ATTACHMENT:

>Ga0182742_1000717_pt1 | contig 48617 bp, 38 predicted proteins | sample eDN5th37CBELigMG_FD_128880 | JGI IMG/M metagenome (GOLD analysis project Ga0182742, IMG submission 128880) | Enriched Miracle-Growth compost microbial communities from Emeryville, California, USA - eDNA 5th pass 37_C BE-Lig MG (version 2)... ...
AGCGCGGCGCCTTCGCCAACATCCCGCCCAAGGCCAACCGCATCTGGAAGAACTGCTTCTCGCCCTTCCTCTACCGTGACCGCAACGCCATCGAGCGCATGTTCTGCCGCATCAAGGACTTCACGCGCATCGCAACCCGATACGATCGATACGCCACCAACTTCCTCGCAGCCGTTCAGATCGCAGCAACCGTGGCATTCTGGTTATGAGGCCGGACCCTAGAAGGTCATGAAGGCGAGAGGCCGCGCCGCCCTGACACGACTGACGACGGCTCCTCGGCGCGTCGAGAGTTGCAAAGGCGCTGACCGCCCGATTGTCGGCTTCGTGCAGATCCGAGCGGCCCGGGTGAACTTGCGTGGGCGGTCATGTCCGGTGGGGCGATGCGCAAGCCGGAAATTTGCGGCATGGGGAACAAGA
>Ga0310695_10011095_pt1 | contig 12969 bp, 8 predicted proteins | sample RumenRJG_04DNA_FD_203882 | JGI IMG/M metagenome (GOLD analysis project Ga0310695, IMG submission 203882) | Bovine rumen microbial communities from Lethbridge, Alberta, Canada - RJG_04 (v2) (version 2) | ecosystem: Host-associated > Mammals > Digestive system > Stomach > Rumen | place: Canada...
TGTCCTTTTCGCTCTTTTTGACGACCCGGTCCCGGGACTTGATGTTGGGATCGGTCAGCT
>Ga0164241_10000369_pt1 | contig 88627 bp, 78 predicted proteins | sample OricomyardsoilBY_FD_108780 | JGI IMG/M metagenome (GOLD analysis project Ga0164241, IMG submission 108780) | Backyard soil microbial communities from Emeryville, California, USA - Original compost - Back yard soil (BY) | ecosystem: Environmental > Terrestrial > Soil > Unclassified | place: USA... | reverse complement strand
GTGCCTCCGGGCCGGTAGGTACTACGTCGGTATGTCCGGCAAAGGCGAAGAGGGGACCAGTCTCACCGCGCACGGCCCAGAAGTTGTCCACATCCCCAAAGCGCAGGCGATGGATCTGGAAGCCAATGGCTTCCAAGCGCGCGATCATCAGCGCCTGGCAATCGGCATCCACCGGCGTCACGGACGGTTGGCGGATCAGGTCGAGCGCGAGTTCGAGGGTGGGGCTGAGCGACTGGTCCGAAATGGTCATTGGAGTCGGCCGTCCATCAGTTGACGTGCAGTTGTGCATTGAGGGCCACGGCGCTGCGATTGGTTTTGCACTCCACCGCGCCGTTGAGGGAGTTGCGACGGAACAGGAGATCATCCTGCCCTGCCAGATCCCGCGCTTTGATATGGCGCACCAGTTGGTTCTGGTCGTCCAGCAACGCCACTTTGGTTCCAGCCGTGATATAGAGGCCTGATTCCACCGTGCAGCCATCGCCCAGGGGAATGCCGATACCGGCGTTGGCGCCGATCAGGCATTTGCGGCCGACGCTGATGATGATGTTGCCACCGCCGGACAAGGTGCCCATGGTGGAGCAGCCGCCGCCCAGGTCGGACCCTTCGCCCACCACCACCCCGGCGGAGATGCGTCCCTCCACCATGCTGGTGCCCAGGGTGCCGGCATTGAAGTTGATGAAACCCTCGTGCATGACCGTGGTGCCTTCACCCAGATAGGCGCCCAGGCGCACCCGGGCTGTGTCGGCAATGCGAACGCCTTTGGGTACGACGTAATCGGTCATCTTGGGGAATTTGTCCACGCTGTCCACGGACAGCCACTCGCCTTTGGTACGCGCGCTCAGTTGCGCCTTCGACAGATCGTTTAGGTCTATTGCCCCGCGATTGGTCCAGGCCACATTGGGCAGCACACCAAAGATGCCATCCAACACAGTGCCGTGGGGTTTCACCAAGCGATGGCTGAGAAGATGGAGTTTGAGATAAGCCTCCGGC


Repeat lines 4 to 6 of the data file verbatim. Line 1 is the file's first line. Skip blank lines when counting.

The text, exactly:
TGTCCTTTTCGCTCTTTTTGACGACCCGGTCCCGGGACTTGATGTTGGGATCGGTCAGCT
>Ga0164241_10000369_pt1 | contig 88627 bp, 78 predicted proteins | sample OricomyardsoilBY_FD_108780 | JGI IMG/M metagenome (GOLD analysis project Ga0164241, IMG submission 108780) | Backyard soil microbial communities from Emeryville, California, USA - Original compost - Back yard soil (BY) | ecosystem: Environmental > Terrestrial > Soil > Unclassified | place: USA... | reverse complement strand
GTGCCTCCGGGCCGGTAGGTACTACGTCGGTATGTCCGGCAAAGGCGAAGAGGGGACCAGTCTCACCGCGCACGGCCCAGAAGTTGTCCACATCCCCAAAGCGCAGGCGATGGATCTGGAAGCCAATGGCTTCCAAGCGCGCGATCATCAGCGCCTGGCAATCGGCATCCACCGGCGTCACGGACGGTTGGCGGATCAGGTCGAGCGCGAGTTCGAGGGTGGGGCTGAGCGACTGGTCCGAAATGGTCATTGGAGTCGGCCGTCCATCAGTTGACGTGCAGTTGTGCATTGAGGGCCACGGCGCTGCGATTGGTTTTGCACTCCACCGCGCCGTTGAGGGAGTTGCGACGGAACAGGAGATCATCCTGCCCTGCCAGATCCCGCGCTTTGATATGGCGCACCAGTTGGTTCTGGTCGTCCAGCAACGCCACTTTGGTTCCAGCCGTGATATAGAGGCCTGATTCCACCGTGCAGCCATCGCCCAGGGGAATGCCGATACCGGCGTTGGCGCCGATCAGGCATTTGCGGCCGACGCTGATGATGATGTTGCCACCGCCGGACAAGGTGCCCATGGTGGAGCAGCCGCCGCCCAGGTCGGACCCTTCGCCCACCACCACCCCGGCGGAGATGCGTCCCTCCACCATGCTGGTGCCCAGGGTGCCGGCATTGAAGTTGATGAAACCCTCGTGCATGACCGTGGTGCCTTCACCCAGATAGGCGCCCAGGCGCACCCGGGCTGTGTCGGCAATGCGAACGCCTTTGGGTACGACGTAATCGGTCATCTTGGGGAATTTGTCCACGCTGTCCACGGACAGCCACTCGCCTTTGGTACGCGCGCTCAGTTGCGCCTTCGACAGATCGTTTAGGTCTATTGCCCCGCGATTGGTCCAGGCCACATTGGGCAGCACACCAAAGATGCCATCCAACACAGTGCCGTGGGGTTTCACCAAGCGATGGCTGAGAAGATGGAGTTTGAGATAAGCCTCCGGC